Column: The Value Of Two High-Quality Brands

June 29, 2016

[Opinion column written by Ross Webber]

Brexit may be focusing attention on the eastern side of the Atlantic, but I’d like to reflect a bit on our recent trip to the American Midwest.

Earlier this month, I joined Economic Development Minister Dr Grant Gibbons on a visit to Chicago’s Deputy Mayor Steve Koch. Overlooking the dynamic downtown “Loop” from his fifth-floor City Hall office, we had a wide-ranging discussion on matters of mutual interest.

One might not think there are meaningful parallels between tiny Bermuda and Chicago, the third-largest US city with three-million residents, or 10-million if you count the larger “Chicagoland” metro area. Yet, trade, tourism, technology, financial services—and Bermuda’s hosting of the 35th America’s Cup next year—are all topics of great mutual interest.

“I’m angry,” joked the Deputy Mayor as we sat down, referring to his city’s lost bid to stage the lucrative televised event.

During this particular week, at least, the Auld Mug [aka the Cup] was safely ensconced in the Windy City for the fifth of eight Louis Vuitton America’s Cup World Series events, and Lake Michigan would get a taste of the same communal excitement that ignited Bermuda’s waterfront during its own run-up regatta last October. Bermuda’s connection to the AC brand offered a smooth segue into conversation.

Ross Webber TC 28 Jun R6QV2HGY3H

Not only is Koch an avid sailing buff who enjoyed hearing about AC developments on the island, but he is also well versed in the nuances of Bermuda’s intrinsic value as an international financial centre.

During his 20-plus years with Credit Suisse on Wall Street, he represented several Bermuda-based insurance companies. So when we mentioned we were busy with jurisdictional advocacy, he opined that, from his perspective, the vast majority of America’s financial community definitely understood why Bermuda is positively different from offshore counterparts.

It was refreshing to find a fellow advocate for Bermuda’s quality brand in such big-city corridors of power. Koch’s comments reinforced what we always hope US government and business understand—but which all too often, outside the insurance sphere especially, is misconstrued through ignorance or political motives. His positive endorsement of our domicile is clearly a big plus for Bermuda.

Our conversation turned to other topics: how to drive tourism [Chicago attracted 52-million visitors in 2015, just eight million fewer than New York, and Koch appreciates the force of America’s Cup’s global exposure], plus ways to reduce traffic snarls [his city’s innovative bike and car-sharing programmes not only ease congestion but also spread social equity].

Attracting investment was another common theme. America’s Midwest hub is home to more than two dozen Fortune 500 companies, and the Chicago Mercantile Exchange [CME] is one of the world’s largest commodity and futures markets. Like the BDA, the Deputy Mayor’s particular remit since his 2012 appointment has been to help foster a post-recessionary environment of economic expansion and innovation.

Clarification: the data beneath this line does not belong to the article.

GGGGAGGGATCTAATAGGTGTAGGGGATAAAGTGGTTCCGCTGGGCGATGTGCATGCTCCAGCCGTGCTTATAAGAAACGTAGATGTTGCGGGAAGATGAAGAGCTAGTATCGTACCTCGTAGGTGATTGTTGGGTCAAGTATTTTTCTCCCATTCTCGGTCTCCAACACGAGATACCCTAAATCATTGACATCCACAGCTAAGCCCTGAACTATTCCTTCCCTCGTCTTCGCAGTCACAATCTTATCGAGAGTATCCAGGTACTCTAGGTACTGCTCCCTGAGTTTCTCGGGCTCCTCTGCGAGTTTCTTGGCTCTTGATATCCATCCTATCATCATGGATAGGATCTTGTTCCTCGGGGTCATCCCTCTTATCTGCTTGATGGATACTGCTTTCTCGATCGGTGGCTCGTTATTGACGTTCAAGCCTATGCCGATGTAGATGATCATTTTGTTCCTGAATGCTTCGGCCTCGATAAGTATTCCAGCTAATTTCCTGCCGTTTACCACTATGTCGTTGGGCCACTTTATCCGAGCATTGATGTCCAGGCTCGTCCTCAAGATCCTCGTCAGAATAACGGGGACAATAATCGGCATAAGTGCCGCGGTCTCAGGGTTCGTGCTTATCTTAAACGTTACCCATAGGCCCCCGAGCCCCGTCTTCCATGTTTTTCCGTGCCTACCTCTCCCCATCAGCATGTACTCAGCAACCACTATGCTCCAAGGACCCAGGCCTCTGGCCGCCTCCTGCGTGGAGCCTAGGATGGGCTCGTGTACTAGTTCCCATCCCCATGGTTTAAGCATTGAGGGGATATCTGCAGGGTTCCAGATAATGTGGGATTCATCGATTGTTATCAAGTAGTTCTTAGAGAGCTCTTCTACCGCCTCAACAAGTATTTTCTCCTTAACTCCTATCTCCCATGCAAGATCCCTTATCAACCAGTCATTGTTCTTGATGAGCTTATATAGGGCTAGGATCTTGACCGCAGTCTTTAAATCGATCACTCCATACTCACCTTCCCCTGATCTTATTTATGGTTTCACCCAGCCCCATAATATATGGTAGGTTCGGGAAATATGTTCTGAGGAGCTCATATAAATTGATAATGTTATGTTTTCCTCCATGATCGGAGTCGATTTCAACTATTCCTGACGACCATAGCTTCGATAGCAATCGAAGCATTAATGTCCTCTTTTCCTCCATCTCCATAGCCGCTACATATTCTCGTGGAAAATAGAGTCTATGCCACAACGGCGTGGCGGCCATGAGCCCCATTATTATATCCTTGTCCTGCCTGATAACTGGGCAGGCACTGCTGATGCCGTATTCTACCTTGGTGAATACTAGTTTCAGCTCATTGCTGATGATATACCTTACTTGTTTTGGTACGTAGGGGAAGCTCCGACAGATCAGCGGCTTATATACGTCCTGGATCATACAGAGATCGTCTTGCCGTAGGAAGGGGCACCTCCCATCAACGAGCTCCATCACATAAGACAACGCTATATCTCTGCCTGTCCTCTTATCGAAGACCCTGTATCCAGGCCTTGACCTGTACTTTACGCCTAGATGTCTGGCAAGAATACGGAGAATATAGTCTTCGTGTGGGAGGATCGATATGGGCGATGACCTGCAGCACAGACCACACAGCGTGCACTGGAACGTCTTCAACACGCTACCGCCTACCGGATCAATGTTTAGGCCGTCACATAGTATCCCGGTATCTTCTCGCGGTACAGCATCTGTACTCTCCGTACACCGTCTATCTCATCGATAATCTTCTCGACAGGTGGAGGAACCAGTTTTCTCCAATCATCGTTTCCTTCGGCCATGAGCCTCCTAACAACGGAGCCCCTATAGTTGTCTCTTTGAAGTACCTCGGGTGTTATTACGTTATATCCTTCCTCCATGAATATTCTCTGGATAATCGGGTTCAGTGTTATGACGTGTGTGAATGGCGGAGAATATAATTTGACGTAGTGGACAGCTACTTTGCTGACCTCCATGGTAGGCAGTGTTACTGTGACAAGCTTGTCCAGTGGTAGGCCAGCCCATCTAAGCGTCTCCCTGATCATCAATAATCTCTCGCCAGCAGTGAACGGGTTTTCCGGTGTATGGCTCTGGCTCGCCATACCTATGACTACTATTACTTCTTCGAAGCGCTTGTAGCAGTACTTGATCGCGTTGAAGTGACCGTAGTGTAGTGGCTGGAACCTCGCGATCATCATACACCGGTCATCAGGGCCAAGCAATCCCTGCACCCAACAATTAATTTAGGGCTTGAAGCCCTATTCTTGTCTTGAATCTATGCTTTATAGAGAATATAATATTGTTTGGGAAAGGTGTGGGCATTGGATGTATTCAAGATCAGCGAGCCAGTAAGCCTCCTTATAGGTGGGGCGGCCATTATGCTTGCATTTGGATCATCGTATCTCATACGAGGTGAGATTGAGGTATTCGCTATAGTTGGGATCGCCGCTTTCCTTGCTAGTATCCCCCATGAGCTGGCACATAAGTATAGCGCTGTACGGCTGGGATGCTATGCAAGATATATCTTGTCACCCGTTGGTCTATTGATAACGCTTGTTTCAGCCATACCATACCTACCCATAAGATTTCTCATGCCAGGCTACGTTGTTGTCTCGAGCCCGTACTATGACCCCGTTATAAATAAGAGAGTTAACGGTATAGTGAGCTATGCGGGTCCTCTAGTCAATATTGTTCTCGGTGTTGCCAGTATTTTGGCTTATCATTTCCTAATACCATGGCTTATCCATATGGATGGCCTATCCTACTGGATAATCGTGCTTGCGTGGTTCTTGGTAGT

We further leveraged our America’s Cup stopover with a visit with another key influencer. Dr Phil Levy, an international trade economist with the Chicago Council on Global Affairs, invited us to his unit’s headquarters on the Magnificent Mile just a few blocks from City Hall.

The independent, non-partisan organisation helps shape public discourse on global issues through opinion and policy formation and Levy also teaches global business strategy as a professor at Northwestern University’s Kellogg School of Management.

Levy was not as familiar with Bermuda as the Deputy Mayor, but he was intent on learning about the island. Our economic history, our system of taxation, our treaty partnerships and beneficial ownership register—all were items of focus, as well as how US policies affect us.

Dr Levy was helpful with insights on international trade and diplomacy, particularly regarding the Middle East and China. He was also intrigued to hear the scale of Bermuda’s global contributions via reinsurance payments, trade and investment—and to ponder the best use of America’s Cup legacy spinoffs.

Some of those spinoffs, it was noted, may be new business and investment in Bermuda, the type we are working so hard to secure. The reputational value of two high-quality brands—Bermuda and America’s Cup—combines a synergy of excellence and innovation that is tantalising to international business.

And while the short-term tangible takeaway is the heady aerodynamics of AC35—the spectacular showcase of sailing that morphed into actual flight off Navy Pier that weekend—the intangible benefits can be leveraged for long-term gain. For the next 12 months, and if we’re smart, longer, that precious brand value of America’s Cup will continue to offer us a priceless touchpoint for much more corporate diplomacy.

Ross Webber is CEO of the Bermuda Business Development Agency [], an independent, public-private partnership working to attract investment and maintain business on the Island.


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  1. Justin says:

    As I’ve said before, this guy is quality. Definitely the best person to have front and center representing Bermuda from a business development perspective.